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PRESS CONFERENCE RESCHEDULED: Medical Marijuana Advocates Refute Law Enforcement

APRIL 28, 2008

Medical Marijuana Advocates Offer Point-by-Point Refutations of Law Enforcement
Press Conference at 1 p.m. Tues. Will Also Feature Latest TV Ad Urging Governor to Allow Passage of the Medical Marijuana Bill 

CONTACT: Neal Levine, MPP director of state campaigns, (612) 424-7001

MINNEAPOLIS -- A press conference Tuesday will highlight false and misleading statements made by certain aspects of the law enforcement community during testimony before the legislature, as well as to the press, in an attempt to derail a bill that would protect seriously ill Minnesotans from arrest who use medical marijuana with a doctor's recommendation.

    Advocates will also unveil their latest TV ad urging the governor not to veto the bill as he has threatened to if it passes in the House.

    WHAT: Press conference refuting misleading-to-outright false statements made by certain aspects of the law enforcement community who oppose Minnesota's medical marijuana bill.

    WHO: Scheduled press conference participants include:

        * Neal Levine, Marijuana Policy Project director of state campaigns

        * KK Forss, an Ely photographer who suffers constant debilitating pain caused by a ruptured disk in his neck and nerve damage from subsequent surgeries and who is featured in the TV ad.

    WHEN: Tuesday, April 29, 1 p.m. Note: This is a change from the prior advisory.

    WHERE: State Office Building, Room 181

    With more than 23,000 members and 180,000 e-mail subscribers nationwide, the Marijuana Policy Project is the largest marijuana policy reform organization in the United States. For more information, please visit

Minneapolis, MN
United States

If Marijuana is Dangerous, How Come No One Gets Hurt at These Huge 4/20 Parties?

This year's 4/20 holiday was bigger and bolder than ever before, generating big headlines, big web traffic, and really really big pot parties. Even the Drug Czar participated by suggesting the holiday is dangerous and warning parents to keep a close eye on their children. But for all the fanfare, no one got hurt on 4/20.

I don't think one could possibly overstate how revealing that simple fact really is. Scanning the 4/20 news coverage, one fails utterly to find examples of the sort of negative outcomes we've been told to expect when people use this drug. Last week, more people got more stoned more publicly than any other day of the year. If pot is dangerous, this would be the time to learn that lesson in stark terms. So where are the hospitalizations? The fights? The car accidents?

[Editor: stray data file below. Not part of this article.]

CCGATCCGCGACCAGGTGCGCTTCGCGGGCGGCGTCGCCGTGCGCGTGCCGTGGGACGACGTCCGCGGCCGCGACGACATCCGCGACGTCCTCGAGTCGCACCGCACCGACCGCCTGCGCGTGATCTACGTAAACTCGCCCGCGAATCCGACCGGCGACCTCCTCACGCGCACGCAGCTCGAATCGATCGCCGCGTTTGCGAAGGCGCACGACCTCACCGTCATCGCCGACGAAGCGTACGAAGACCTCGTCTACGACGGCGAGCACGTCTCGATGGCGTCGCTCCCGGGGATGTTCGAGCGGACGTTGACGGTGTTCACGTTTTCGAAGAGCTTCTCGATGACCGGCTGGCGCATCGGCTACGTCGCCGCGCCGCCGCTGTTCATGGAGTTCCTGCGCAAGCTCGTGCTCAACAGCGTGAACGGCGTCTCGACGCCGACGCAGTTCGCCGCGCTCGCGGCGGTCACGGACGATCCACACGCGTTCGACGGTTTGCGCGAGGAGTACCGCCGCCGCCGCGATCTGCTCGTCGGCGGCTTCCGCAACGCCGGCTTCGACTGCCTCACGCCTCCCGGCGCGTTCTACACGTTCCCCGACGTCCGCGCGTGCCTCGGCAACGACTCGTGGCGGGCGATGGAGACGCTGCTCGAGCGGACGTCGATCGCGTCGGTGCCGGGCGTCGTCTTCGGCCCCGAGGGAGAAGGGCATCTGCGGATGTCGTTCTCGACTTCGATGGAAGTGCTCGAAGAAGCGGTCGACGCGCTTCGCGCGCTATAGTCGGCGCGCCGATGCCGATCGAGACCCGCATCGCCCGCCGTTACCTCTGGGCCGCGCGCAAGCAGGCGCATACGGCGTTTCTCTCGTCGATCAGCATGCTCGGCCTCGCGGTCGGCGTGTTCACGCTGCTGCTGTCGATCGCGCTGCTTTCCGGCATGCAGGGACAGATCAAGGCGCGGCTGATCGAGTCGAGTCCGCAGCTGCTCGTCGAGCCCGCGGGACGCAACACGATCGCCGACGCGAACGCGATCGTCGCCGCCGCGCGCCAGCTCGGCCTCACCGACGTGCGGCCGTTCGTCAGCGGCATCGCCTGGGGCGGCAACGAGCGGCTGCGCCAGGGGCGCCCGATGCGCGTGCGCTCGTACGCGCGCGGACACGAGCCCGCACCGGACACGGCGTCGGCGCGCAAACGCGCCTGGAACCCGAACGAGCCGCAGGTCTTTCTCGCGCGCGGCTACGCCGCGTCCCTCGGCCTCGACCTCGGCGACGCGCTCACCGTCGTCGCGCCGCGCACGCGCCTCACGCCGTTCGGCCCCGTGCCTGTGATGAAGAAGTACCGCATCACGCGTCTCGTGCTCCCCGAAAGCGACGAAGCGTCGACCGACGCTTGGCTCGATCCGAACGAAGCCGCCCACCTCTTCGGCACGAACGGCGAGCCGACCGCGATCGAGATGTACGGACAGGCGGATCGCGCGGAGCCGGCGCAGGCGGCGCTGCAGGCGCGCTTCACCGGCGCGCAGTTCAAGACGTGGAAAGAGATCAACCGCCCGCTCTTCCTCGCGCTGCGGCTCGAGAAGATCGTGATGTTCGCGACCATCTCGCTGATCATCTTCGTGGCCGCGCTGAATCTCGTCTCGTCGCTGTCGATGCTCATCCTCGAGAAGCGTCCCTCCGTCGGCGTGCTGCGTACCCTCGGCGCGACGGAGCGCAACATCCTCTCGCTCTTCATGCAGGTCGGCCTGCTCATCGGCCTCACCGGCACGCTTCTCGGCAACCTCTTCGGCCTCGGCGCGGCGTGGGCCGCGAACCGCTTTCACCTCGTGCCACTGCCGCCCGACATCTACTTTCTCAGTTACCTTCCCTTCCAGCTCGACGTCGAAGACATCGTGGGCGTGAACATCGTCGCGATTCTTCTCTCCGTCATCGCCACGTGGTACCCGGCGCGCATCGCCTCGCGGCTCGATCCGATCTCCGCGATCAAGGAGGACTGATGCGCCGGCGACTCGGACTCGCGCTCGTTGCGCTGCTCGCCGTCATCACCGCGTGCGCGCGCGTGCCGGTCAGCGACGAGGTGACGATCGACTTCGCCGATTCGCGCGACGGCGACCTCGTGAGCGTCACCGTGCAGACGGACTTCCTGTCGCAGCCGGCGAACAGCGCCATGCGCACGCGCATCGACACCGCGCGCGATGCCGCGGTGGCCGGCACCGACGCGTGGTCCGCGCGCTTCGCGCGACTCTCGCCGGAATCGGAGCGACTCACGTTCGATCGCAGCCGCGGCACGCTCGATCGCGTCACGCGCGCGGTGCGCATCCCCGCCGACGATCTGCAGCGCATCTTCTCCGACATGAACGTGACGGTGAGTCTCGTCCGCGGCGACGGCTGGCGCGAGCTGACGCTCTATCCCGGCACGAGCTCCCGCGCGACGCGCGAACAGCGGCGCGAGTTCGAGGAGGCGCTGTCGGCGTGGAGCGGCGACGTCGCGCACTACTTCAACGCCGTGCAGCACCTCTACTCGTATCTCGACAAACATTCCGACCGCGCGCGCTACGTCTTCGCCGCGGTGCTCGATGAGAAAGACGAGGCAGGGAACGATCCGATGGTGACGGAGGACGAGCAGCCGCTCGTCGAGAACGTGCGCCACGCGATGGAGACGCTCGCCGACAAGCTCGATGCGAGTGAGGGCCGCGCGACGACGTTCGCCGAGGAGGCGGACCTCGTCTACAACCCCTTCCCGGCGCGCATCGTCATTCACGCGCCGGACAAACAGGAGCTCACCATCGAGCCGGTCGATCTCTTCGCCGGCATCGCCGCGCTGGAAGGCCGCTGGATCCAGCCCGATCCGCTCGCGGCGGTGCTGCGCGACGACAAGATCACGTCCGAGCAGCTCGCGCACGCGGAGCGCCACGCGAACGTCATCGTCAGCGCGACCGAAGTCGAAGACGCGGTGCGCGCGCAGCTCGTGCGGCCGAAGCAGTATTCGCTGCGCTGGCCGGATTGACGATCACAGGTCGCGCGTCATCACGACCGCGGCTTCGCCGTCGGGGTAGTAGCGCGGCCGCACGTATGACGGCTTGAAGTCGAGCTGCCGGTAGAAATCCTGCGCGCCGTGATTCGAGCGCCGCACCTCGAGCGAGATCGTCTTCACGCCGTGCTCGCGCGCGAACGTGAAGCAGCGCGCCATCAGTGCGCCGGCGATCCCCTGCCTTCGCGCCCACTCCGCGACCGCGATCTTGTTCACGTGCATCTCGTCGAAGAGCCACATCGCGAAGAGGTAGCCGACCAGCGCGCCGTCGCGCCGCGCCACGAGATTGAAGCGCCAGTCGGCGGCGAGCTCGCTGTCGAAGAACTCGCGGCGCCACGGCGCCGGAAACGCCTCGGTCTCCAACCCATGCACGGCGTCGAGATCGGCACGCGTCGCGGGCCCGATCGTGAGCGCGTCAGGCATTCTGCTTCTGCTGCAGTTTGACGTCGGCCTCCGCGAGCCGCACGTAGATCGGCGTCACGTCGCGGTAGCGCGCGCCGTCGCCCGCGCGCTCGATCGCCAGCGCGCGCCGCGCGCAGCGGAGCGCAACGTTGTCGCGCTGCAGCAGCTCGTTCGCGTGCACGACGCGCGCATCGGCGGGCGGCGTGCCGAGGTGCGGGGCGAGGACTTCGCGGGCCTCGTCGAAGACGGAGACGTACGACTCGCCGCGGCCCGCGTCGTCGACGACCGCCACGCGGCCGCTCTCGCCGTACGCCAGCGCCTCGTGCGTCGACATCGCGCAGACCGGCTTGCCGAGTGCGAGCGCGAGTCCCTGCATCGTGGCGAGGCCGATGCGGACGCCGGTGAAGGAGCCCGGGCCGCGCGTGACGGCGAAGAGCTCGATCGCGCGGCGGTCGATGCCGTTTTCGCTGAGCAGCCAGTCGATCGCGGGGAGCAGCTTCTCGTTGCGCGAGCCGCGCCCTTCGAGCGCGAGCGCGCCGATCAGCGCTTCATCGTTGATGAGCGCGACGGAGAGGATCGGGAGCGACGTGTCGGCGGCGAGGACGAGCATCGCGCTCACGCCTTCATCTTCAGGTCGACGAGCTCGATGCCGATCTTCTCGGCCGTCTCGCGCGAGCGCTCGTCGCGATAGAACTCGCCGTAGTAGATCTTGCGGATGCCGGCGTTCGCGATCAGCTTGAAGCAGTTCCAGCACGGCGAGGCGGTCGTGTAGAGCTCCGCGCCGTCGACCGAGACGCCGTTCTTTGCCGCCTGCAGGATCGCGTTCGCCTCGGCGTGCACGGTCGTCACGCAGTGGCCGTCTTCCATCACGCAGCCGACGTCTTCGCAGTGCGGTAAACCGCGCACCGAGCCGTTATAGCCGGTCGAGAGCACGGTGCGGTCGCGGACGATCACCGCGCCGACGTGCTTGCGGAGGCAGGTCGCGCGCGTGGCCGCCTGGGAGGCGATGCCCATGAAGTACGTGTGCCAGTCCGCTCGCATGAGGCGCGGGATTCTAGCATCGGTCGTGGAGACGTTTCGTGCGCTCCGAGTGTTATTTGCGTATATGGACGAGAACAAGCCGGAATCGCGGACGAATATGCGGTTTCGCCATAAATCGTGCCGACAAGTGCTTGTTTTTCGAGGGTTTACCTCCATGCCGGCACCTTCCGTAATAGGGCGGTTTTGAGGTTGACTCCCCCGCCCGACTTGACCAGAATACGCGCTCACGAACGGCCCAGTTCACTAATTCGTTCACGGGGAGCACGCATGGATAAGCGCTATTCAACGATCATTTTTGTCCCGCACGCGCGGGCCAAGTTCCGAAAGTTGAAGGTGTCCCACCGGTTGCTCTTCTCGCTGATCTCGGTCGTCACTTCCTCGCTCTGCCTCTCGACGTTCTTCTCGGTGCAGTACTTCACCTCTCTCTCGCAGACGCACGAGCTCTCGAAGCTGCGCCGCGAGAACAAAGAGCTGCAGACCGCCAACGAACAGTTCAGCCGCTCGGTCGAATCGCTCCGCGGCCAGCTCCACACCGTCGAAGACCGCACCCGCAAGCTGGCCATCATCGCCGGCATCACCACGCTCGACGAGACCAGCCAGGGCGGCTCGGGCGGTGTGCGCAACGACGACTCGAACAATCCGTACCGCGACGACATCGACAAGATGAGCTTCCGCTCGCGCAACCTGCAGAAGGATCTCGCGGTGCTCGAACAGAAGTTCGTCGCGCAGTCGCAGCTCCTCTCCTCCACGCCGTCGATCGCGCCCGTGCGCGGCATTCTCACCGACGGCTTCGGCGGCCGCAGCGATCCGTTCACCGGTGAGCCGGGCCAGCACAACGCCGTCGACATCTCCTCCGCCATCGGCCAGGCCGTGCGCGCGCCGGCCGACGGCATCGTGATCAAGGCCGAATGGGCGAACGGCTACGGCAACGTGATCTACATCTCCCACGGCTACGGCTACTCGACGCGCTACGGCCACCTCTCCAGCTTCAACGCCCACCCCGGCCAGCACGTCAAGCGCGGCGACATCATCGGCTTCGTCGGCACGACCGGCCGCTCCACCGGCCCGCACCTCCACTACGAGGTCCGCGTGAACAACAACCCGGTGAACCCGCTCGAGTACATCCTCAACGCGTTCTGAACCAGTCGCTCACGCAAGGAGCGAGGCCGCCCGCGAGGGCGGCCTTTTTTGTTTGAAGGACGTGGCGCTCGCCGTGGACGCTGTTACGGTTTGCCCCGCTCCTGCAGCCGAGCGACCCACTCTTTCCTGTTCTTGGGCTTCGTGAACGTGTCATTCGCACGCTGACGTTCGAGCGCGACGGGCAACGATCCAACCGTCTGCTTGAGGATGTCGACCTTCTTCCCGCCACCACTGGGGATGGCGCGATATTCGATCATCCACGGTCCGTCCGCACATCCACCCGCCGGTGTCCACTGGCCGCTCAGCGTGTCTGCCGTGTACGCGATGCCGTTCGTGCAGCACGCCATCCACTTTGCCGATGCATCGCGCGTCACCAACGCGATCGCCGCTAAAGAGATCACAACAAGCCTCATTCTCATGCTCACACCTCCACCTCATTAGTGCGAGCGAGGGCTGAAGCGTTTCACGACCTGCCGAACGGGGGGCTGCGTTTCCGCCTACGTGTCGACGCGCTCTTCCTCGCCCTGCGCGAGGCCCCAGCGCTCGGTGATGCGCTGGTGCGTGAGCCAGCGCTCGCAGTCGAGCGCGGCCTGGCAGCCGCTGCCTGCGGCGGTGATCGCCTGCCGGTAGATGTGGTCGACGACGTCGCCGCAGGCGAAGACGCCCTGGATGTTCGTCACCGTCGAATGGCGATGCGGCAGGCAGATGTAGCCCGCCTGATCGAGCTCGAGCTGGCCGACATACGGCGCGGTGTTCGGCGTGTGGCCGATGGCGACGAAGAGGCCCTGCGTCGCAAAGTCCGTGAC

In Boulder, CO a turnout of 10,000 produced no arrests or mishaps. This means not only that police were ignoring open marijuana use, but that the users were remarkably well behaved under the influence of the drug. They didn't fight, steal, damage property, or do anything else that would have forced the police to take action. Out of 10,000 people at a completely disorganized marijuana-themed event, nothing went wrong at all.

Similarly, at UC Santa Cruz a crowd of 6,000 led police to express embarrassment at their failure to suppress marijuana culture. And again, there were no arrests made for any offenses of any kind. Arrests and injuries are typical at sporting events, but not these giant impromptu 4/20 pot parties.

This quote from the Santa Cruz Sentinel illustrates that point nicely:
Monday, some readers and callers to the Sentinel expressed shock that police knew what was going on and yet nobody was arrested as they drove away from the gathering, apparently under the influence of marijuana.

Grant Boles, a spokesman for the California Highway Patrol in Aptos, said the CHP made no arrests Sunday…
Amazingly, the California Highway Patrol had an uneventful afternoon on the biggest pot-smoking day of the year. I guess no hippies crashed their cars that day. No one swerved over the yellow line and got pinched for DUI. You can bet we'd know about it if they had. I'm not saying people should get stoned and drive. I'm asking where to find the carnage we've been told to expect from stoned drivers.

So often, we're told that if we change our marijuana laws, everyone will get stoned and it will be horrible. Yet, when marijuana is used gratuitously by massive crowds at unsanctioned events, negative outcomes are extraordinarily rare. The drug is simply not effective at hurting people.

The whole "marijuana is harmless" argument for reforming marijuana laws certainly has its limitations, but damn, look how amazingly safe marijuana is! Wow!